Regularizing Action Policies for Smooth Control with Reinforcement Learning


A critical problem with the practical utility of controllers trained with deep Reinforcement Learning (RL) is the notable lack of smoothness in the actions learned by the RL policies. This trend often presents itself in the form of control signal oscillation and can result in poor control, high power consumption, and undue system wear. We introduce Conditioning for Action Policy Smoothness (CAPS), a simple but effective regularization on action policies, which offers consistent improvement in the smoothness of the learned state-to-action mappings of neural network controllers, reflected in the elimination of high-frequency components in the control signal. Tested on a real system, improvements in controller smoothness on a quadrotor drone resulted in an almost 80% reduction in power consumption while consistently training flight-worthy controllers.

This work has been accepted for publication and is set to appear at the International Conference on Robotics and Automation (ICRA) 2021.

Main Results


We noticed that even on simple toy problems deep-RL algorithms failed to produce smooth outputs. So we introduced our regularization method “CAPS” and tested it on OpenAI Gym benchmarks, where CAPS produced smoother responses on all tested environments. The benefits of CAPS are also visually noticeable in some tasks, as shown by the example of the pendulum task below. Additional results are provided in our paper and in the supplementary material.

Agent trained via regular DDPG
Agent trained with DDPG+CAPS

To test real-world performance on hardware, we also tested CAPS on a high-performance quadrotor drone, the schematics and training for which were based on Neuroflight. CAPS agents allowed for training with simpler rewards and still achieves comprable tracking performance while offering over 80% reduction in power consumption and over 90% improvement in smoothness (more details in our paper).

We then took a Fourier transform of motor outputs during actual flights and plotted them to show how CAPS compares to Neuroflight and a tuned PID controller with filtered inputs:


In short, our method allowed for very significant gains in motor actuation smoothness, leading to agents drawing, on average, 4.86±2.32 amps during flight tests, while the Neuroflight agents drew an average of 22.87 amps on similar tests. PID meanwhile took an average of 8.07 amps.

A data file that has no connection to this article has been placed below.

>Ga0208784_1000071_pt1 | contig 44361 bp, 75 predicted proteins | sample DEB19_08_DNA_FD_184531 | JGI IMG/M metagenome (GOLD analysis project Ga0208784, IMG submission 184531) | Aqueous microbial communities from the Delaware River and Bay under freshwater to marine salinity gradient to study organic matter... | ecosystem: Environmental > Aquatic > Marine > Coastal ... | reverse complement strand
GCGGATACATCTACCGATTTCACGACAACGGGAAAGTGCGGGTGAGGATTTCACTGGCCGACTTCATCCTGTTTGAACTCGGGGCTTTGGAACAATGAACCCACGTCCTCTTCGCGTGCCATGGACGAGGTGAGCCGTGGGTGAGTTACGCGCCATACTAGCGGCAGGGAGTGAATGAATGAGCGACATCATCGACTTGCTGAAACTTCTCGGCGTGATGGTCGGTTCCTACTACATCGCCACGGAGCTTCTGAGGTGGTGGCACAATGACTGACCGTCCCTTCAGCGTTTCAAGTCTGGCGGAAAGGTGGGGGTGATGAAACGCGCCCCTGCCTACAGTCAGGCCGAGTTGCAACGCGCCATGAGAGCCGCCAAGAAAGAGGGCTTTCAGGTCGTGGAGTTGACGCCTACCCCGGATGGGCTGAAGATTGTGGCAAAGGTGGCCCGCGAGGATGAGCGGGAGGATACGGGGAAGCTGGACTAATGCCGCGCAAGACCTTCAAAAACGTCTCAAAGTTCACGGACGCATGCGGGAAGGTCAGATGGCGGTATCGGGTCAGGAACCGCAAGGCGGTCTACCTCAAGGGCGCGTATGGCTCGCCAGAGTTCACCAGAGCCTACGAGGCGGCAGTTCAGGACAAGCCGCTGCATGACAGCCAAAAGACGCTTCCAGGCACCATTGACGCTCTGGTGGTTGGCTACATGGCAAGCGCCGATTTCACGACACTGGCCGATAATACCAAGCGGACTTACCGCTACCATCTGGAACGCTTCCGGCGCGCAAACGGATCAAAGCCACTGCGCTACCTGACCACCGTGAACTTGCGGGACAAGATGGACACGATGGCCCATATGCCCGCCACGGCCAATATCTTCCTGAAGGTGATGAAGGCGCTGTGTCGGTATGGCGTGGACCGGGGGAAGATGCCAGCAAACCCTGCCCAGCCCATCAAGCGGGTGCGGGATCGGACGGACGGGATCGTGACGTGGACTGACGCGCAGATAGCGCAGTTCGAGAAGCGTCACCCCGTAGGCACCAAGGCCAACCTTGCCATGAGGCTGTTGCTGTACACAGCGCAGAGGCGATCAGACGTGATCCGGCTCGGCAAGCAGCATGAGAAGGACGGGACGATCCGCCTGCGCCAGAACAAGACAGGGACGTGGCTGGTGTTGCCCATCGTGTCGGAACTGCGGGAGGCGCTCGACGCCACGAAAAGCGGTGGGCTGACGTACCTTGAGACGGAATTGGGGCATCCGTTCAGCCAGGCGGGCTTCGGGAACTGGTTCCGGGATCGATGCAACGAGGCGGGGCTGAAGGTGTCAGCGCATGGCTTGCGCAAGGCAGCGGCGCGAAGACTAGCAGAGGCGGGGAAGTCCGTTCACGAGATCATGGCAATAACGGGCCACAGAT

We added 2 regularization techniques to the standard optimization of Deep-RL algorithms.

Temporal Smoothness

To ensure that subsequent actions are similar to current actions we introduce the following criterion (\(D\) being a distance metric relating actions):

$$L_T = D(\pi(s_t), \pi(s_{t+1}))$$

Spatial Smoothness

To ensure that similar states map to similar actions we introduce the following criterion:

$$L_S = D(\pi(s), \pi(\bar{s}))$$
where \(\bar{s} \sim \phi(s)\) is drawn from a distribution around \(s\)

Full optimization criterion

For a policy optimization criteria, \(J_\pi\), on policy \(\pi\), the CAPS regularizations are introduced as weighted losses:

$$J_\pi^\text{CAPS} = J_\pi – \lambda_T L_T – \lambda_S L_S$$

In practice, we use euclidean distance measures, i.e. \(D(a_1,a_2) = ||a_1 – a_2||_2\) and a normal distribution \(\phi(s) = N(s,\sigma)\) where \(\phi\) is set based on expected measurement noise and/or tolerance.



If you find our work useful, please consider citing:

              title={Regularizing Action Policies for Smooth Control with Reinforcement Learning},
              author={Siddharth Mysore* and Bassel Mabsout* and Renato Mancuso and Kate Saenko},
              journal={IEEE International Conference on Robotics and Automation},